The owner, I believe, is half-Puerto Rican, half-Cuban and appears to enjoy preparing hybrid-latino style dishes such as the Cuban-Rican sandwich. Her take on the Cubano is what I would describe as whimsical but tasty in a non-traditional sort of way.
  • Post #16 - December 9th, 2008, 9:49 am
    Post #16 - December 9th, 2008, 9:49 am Post #16 - December 9th, 2008, 9:49 am
    JeffB wrote:The bad news is, I had a better Cuban sandwich from a grocery store in Tampa than one can get here.


    If you could specify good places for food (Cuban or otherwise) in Tampa, I'd appreciate it (a new thread would be fine ;). I'm going to be there in Jan and would love a good sammich!
    Leek

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  • Post #17 - December 9th, 2008, 1:35 pm
    Post #17 - December 9th, 2008, 1:35 pm Post #17 - December 9th, 2008, 1:35 pm
    leek wrote:If you could specify good places for food (Cuban or otherwise) in Tampa, I'd appreciate it (a new thread would be fine ;). I'm going to be there in Jan and would love a good sammich!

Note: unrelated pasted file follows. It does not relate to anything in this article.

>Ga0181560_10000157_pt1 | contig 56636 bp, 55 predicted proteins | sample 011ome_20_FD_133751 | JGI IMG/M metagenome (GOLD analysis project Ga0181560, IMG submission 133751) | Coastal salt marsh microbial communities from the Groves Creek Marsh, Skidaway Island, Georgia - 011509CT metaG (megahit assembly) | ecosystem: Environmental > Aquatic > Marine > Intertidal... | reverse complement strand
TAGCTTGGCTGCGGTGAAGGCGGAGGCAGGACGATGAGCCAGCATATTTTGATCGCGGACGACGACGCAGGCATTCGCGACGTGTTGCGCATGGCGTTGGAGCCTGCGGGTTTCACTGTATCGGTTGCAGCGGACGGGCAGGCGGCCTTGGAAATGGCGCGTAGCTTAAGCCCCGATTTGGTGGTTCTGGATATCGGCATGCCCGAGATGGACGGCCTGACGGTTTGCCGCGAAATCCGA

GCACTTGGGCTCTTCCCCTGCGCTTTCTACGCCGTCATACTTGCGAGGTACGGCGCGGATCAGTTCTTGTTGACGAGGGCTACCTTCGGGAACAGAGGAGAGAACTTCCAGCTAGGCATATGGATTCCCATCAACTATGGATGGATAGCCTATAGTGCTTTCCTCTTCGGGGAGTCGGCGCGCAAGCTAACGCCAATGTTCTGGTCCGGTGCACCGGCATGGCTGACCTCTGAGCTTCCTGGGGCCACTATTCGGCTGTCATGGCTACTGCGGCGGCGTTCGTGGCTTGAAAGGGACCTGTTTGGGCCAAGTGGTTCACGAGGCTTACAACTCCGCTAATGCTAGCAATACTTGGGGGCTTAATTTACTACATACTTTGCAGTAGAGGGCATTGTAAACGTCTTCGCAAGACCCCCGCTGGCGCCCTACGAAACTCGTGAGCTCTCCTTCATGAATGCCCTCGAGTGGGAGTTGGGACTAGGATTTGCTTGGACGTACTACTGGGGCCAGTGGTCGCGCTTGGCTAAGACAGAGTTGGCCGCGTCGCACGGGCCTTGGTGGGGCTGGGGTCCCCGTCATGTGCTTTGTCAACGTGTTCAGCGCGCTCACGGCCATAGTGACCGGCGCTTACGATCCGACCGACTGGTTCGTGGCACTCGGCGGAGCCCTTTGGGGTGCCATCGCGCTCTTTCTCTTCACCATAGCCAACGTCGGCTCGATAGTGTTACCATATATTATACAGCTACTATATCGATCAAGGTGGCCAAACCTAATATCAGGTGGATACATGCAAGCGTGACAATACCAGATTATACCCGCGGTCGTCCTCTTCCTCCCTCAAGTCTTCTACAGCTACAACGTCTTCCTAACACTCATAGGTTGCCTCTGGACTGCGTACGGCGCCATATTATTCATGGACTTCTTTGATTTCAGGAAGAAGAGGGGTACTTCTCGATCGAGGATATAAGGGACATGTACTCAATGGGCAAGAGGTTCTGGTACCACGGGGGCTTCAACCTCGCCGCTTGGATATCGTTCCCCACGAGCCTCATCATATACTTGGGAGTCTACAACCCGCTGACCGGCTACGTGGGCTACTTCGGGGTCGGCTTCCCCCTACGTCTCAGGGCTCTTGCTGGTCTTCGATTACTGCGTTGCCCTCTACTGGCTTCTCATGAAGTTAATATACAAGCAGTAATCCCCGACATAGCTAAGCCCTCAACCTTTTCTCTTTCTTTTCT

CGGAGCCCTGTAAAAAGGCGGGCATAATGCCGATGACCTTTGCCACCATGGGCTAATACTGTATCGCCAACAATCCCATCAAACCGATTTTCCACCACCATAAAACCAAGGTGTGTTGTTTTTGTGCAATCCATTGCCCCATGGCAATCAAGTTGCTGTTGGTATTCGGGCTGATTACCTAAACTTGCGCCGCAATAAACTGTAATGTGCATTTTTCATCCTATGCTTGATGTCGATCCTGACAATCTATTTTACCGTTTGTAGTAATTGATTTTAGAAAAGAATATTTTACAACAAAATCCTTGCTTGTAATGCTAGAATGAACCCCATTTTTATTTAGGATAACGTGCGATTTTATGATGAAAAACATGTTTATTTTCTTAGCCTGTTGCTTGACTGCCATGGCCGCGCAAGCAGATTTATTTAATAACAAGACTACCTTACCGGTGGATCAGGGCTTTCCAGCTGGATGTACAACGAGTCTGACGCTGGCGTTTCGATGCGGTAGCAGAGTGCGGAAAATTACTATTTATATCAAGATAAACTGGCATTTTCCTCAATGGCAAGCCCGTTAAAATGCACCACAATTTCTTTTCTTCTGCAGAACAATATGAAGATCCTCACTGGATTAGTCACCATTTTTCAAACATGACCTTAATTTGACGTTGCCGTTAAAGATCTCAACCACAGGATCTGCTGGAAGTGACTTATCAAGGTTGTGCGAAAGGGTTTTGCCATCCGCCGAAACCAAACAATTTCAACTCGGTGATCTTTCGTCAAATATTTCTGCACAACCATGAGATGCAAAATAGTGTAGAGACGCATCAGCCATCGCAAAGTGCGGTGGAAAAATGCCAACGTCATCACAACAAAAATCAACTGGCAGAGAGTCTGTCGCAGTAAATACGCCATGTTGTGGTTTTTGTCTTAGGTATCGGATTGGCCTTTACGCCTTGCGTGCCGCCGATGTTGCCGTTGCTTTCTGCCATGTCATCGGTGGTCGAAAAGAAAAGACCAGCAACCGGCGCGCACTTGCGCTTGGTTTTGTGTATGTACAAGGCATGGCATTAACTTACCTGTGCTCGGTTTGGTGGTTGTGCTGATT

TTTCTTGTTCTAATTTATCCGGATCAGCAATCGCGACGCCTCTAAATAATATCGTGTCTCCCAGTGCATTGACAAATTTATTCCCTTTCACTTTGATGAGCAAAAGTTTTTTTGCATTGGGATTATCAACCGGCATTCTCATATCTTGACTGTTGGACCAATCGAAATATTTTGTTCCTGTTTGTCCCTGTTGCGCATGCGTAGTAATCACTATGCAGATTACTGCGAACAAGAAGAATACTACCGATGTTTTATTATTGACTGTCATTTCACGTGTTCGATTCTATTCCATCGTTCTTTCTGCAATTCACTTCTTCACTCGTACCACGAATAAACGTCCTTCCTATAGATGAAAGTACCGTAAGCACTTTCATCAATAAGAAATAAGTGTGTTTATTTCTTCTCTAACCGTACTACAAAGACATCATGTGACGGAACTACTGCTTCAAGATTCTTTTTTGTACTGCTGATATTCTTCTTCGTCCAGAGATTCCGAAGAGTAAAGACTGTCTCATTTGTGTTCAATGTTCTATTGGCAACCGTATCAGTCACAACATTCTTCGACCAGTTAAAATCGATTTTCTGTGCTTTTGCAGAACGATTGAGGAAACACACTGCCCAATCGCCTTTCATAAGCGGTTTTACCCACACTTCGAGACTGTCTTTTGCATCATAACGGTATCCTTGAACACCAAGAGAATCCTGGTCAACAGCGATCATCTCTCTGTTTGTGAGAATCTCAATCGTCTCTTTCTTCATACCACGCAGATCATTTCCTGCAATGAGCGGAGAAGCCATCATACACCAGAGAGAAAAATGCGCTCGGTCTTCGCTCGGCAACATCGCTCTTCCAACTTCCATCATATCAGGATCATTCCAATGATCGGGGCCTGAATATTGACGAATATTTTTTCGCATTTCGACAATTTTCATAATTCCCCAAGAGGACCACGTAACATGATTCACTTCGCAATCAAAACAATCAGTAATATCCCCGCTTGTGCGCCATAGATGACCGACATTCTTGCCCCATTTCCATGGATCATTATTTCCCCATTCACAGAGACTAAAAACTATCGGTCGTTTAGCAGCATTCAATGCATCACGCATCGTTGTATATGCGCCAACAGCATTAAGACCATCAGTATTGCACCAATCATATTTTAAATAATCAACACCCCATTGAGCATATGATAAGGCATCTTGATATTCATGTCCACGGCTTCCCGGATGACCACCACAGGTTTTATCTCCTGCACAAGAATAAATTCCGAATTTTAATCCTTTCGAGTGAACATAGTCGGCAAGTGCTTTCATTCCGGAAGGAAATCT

Lee,

    Do a search. There are a few good threads already. Specifically for a Cuban, a visit to the Columbia at lunch time is well worth it.

    Image

    Columbia Restaurant
    2117 E 7th Ave
    Tampa, FL 33605
    (813) 248-4961
    Steve Z.

    “Only the pure in heart can make a good soup.”
    ― Ludwig van Beethoven
  • Post #18 - December 9th, 2008, 2:11 pm
    Post #18 - December 9th, 2008, 2:11 pm Post #18 - December 9th, 2008, 2:11 pm
    Lee, Steve's right. Tampa has been very well covered. I don't have a bunch to add to what I've rec'd prior. Much of that is here in this really good series of threads. http://www.lthforum.com/bb/viewtopic.php?t=12760

    Da Beef's sandwich shop, Brocato's is great. In Ybor, in addition to Columbia, the Tropicana is tops.
  • Post #19 - December 9th, 2008, 4:33 pm
    Post #19 - December 9th, 2008, 4:33 pm Post #19 - December 9th, 2008, 4:33 pm
    I've tried a few Cubans around town but haven't liked them much, including most recently Cafecito. The Gonnella or Turano bread is just horrible, though that's a complaint I have about many sandwich places in Chicago. There were two tiny pickles and the flavors just didn't come together for me. (I do like the idea of a small, independently-owned shop near my office, though, so I'll definitely return to try their other offerings.)